This is a guest contribution from Tyler Cooper , he has been building and managing a portfolio of buy to let properties for over 7 years now. He enjoys sharing his insights and ideas online through blogging. This post is suited for our UK audiences, who are property owners or going to be one soon.
Owning a property opens up a whole range of sometimes complex tax issues but it is not all bad news and there are several ways of making property investment as tax-efficient as possible.
For many investment items that you buy including property, you would normally need to Capital Gains Tax on some of the profit you make when you sell them. If you sell the home that you live in permanently, you should not be liable for CGT but it is a different story when it comes to rental property.
If you own a buy-to-let property, you might be able to claim rental property tax deductions to offset against your potential tax liability. This is just one of the ways that you might be able to minimise your final tax bill by using the various legal tax deduction options that might be available to you.
As with any general advice on tax issues and making allowable deductions, you should definitely take some professional advice if you are unsure what to do and your personal tax situation may well be different to someone else, which can potentially change or even limit the potential options that are open to you.
A simple and efficient way of minimising your income tax liability on any rental income that you receive is to make sure that you claim all of your allowable expenses.
The amount of taxable rental income can be reduced by a number of things including your mortgage interest paid, the cost of any insurance taken out, fees incurred for safety checks, letting agents and accountancy costs.
You can also claim against any repair costs incurred as well as council tax that you have had to pay, provided you keep accurate receipts as proof of all of these expenses.
As a general rule, HMRC will not allow you to claim any tax deductions for the cost of home improvements to the property although you might be pleasantly surprised by what HM Revenue and Customs will accept as a repair rather than improvement.
You will often find that HMRC will for example, accept that the cost of replacing single-glazed windows with double glazing, can count as a repair rather than an improvement, and would therefore be potentially allowable as a deduction.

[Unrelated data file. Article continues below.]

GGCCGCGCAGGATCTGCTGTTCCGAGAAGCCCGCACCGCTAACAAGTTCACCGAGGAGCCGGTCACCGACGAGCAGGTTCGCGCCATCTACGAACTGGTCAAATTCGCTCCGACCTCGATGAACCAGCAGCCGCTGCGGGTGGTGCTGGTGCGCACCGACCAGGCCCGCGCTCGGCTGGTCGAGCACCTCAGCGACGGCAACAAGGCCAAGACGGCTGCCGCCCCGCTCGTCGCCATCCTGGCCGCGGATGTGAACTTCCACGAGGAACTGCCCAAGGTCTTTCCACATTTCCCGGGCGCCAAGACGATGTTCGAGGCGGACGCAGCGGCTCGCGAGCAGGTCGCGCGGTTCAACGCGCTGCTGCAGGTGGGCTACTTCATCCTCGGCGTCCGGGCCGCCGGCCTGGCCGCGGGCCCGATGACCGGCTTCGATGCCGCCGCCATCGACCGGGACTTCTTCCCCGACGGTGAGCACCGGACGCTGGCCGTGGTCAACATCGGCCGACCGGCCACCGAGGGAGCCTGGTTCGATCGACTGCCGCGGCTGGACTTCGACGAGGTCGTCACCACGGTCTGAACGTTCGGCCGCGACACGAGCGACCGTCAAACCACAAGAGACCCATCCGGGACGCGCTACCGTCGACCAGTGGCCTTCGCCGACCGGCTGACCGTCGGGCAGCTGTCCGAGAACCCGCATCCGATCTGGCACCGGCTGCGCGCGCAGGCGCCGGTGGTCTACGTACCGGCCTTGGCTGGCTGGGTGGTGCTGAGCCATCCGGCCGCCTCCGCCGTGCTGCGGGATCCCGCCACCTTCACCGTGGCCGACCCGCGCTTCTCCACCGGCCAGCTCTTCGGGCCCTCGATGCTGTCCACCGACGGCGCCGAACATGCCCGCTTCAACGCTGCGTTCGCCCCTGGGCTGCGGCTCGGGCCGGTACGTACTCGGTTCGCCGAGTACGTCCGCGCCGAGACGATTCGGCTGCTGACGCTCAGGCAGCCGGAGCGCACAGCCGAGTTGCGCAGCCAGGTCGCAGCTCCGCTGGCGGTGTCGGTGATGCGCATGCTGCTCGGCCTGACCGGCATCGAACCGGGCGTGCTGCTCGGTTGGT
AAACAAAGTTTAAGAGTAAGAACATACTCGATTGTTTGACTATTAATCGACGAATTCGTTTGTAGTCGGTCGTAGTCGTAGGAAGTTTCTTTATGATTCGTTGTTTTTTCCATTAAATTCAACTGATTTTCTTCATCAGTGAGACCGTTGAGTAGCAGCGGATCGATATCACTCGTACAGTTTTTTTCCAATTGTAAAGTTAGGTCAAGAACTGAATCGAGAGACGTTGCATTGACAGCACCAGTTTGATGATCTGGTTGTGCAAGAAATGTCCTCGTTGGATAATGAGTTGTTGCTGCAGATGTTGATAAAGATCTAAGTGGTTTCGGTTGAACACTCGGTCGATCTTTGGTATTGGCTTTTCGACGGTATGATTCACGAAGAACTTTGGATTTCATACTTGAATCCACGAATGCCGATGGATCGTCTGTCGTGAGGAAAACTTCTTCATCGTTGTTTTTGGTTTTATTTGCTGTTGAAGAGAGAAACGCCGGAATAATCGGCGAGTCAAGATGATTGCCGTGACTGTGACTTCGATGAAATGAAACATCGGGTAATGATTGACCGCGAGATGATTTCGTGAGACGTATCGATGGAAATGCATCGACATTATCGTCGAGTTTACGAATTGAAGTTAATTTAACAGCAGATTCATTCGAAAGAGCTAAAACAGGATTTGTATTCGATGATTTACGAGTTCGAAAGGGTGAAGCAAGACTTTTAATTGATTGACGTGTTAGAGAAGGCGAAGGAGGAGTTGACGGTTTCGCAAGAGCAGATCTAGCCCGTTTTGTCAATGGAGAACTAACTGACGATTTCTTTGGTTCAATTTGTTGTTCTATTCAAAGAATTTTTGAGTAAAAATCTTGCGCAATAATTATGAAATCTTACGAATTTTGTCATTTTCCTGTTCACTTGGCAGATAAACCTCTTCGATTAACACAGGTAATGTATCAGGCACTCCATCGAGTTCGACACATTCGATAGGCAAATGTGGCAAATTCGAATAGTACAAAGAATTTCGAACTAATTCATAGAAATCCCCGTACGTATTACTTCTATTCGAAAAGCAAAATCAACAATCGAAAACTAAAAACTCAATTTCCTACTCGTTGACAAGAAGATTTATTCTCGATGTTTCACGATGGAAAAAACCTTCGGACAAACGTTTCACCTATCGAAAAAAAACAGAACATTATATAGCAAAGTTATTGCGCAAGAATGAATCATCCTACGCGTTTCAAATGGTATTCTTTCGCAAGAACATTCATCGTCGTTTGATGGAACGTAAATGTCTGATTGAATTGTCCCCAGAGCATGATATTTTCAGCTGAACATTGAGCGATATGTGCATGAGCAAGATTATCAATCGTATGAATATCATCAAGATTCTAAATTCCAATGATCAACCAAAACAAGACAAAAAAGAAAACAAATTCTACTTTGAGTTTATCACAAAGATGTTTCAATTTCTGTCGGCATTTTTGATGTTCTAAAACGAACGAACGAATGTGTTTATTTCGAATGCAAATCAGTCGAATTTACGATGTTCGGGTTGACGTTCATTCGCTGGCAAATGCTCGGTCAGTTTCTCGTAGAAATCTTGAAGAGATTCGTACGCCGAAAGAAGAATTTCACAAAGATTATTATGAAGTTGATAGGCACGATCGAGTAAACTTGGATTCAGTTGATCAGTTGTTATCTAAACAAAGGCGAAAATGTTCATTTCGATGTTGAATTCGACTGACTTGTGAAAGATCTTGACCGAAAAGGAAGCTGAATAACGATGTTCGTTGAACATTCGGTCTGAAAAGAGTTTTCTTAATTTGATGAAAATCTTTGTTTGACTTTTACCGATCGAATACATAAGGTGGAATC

If you own a flat that is furnished, you could be allowed to claim 10% of the rent you receive against tax, which you would class as wear and tear.
With any rental property, if you make a loss for any reason, you have the possible option of including it in your tax return and carrying forward the loss in order to set this amount off against any future rental profit that you make.
HMRC are being particularly proactive when it comes to people with a rental property portfolio and in order to maximise the potential for reducing your tax bill, you need to inform the tax authorities of any properties that you own and include rental income received on your tax return.
If you are higher-rate taxpayer, you will be charged at 40% tax on any rental profits and if your total rental income exceeds £15,000 per annum or more, you will be required to complete a full tax return, but any less any you may qualify for completing a shorter four page return instead.
Capital Gains tax
All the time that you are the owner of an investment property, you are attracting a potential CGT bill that you will have to pay when you sell the building.
You can choose to live in the property for up to 36 months and use it as your main residence, to gain some tax relief under the current rules. This can help reduce your Capital Gains tax liability but you should seek to clarify the position with an accountant or adviser to ensure full compliance and maximum benefit for the potential relief available.
Using a letting agent
If you use a letting agent to rent the property out on your behalf, they will be able to produce a record of the income that you receive during each tax year, less their fees.
If you are moving abroad and letting your property out, you could potentially remove the CGT liability by becoming a non-resident and stat outside of the UK for at least five consecutive years.
Whatever your tax position is, you should remember that there is also an annual CGT allowance, which this year was set at £10,900, so that can be used to reduce your liability along with the other options open to you.